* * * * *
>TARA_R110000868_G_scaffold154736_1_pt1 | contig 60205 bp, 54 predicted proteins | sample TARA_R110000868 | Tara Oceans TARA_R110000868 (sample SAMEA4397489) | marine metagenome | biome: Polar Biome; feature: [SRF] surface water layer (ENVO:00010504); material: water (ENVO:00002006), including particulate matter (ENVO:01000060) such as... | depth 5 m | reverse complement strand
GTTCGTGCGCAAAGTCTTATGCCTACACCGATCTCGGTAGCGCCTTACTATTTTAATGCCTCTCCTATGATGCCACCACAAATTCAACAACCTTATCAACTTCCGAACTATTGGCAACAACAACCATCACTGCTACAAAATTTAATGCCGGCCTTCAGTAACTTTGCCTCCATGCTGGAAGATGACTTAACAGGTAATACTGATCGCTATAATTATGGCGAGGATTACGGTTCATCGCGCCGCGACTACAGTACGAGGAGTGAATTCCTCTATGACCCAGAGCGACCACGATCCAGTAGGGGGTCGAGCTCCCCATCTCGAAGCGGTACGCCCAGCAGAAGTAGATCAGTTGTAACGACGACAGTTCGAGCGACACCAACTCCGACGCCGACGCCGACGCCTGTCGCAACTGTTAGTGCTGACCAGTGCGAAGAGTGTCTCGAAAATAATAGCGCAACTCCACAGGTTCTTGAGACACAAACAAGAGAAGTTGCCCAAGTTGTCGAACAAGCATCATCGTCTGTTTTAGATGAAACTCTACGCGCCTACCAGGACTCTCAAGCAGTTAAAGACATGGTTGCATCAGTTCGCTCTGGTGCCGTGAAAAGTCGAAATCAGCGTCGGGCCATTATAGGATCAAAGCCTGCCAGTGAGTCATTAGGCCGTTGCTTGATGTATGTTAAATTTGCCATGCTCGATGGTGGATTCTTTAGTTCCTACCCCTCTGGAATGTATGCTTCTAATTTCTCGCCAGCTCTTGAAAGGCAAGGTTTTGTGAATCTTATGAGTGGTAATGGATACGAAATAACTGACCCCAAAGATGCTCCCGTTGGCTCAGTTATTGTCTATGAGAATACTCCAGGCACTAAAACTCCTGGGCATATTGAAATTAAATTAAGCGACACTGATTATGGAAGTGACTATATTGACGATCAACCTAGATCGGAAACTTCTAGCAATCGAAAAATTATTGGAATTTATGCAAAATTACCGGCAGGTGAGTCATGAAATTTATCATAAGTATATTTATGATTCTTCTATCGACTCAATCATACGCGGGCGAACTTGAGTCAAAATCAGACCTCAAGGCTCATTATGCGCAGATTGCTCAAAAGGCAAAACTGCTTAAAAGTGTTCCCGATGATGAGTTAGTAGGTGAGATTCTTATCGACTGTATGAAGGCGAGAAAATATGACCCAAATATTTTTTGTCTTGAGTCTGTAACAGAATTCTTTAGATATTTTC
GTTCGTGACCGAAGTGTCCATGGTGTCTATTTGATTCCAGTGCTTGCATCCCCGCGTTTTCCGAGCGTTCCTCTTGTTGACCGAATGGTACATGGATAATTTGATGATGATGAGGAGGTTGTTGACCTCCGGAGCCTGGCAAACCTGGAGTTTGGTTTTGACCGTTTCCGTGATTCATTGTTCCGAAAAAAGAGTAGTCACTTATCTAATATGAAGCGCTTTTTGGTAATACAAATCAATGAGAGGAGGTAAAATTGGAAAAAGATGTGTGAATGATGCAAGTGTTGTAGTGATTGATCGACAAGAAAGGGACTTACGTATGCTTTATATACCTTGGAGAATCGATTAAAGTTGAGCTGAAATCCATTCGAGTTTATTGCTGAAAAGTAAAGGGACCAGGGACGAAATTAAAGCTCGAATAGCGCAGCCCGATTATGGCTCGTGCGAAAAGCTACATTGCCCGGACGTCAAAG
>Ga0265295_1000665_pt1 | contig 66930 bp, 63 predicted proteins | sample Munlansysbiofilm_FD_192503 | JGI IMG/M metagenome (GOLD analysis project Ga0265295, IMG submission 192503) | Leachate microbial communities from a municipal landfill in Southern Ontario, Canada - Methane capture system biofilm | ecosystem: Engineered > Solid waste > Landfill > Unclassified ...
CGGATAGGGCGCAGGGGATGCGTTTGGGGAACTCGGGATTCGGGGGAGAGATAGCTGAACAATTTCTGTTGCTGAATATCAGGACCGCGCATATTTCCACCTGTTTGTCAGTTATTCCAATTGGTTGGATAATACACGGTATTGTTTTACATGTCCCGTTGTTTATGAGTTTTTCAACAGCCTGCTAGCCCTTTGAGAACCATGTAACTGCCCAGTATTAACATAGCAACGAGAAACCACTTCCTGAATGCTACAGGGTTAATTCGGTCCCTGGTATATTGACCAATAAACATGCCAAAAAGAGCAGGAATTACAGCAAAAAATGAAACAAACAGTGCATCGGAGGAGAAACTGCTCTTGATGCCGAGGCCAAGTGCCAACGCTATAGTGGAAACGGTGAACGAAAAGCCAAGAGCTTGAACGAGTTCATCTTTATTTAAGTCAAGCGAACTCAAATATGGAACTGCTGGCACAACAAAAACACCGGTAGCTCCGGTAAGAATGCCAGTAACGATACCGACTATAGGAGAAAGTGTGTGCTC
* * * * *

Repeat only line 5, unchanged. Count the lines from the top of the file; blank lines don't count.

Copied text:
CGGATAGGGCGCAGGGGATGCGTTTGGGGAACTCGGGATTCGGGGGAGAGATAGCTGAACAATTTCTGTTGCTGAATATCAGGACCGCGCATATTTCCACCTGTTTGTCAGTTATTCCAATTGGTTGGATAATACACGGTATTGTTTTACATGTCCCGTTGTTTATGAGTTTTTCAACAGCCTGCTAGCCCTTTGAGAACCATGTAACTGCCCAGTATTAACATAGCAACGAGAAACCACTTCCTGAATGCTACAGGGTTAATTCGGTCCCTGGTATATTGACCAATAAACATGCCAAAAAGAGCAGGAATTACAGCAAAAAATGAAACAAACAGTGCATCGGAGGAGAAACTGCTCTTGATGCCGAGGCCAAGTGCCAACGCTATAGTGGAAACGGTGAACGAAAAGCCAAGAGCTTGAACGAGTTCATCTTTATTTAAGTCAAGCGAACTCAAATATGGAACTGCTGGCACAACAAAAACACCGGTAGCTCCGGTAAGAATGCCAGTAACGATACCGACTATAGGAGAAAGTGTGTGCTC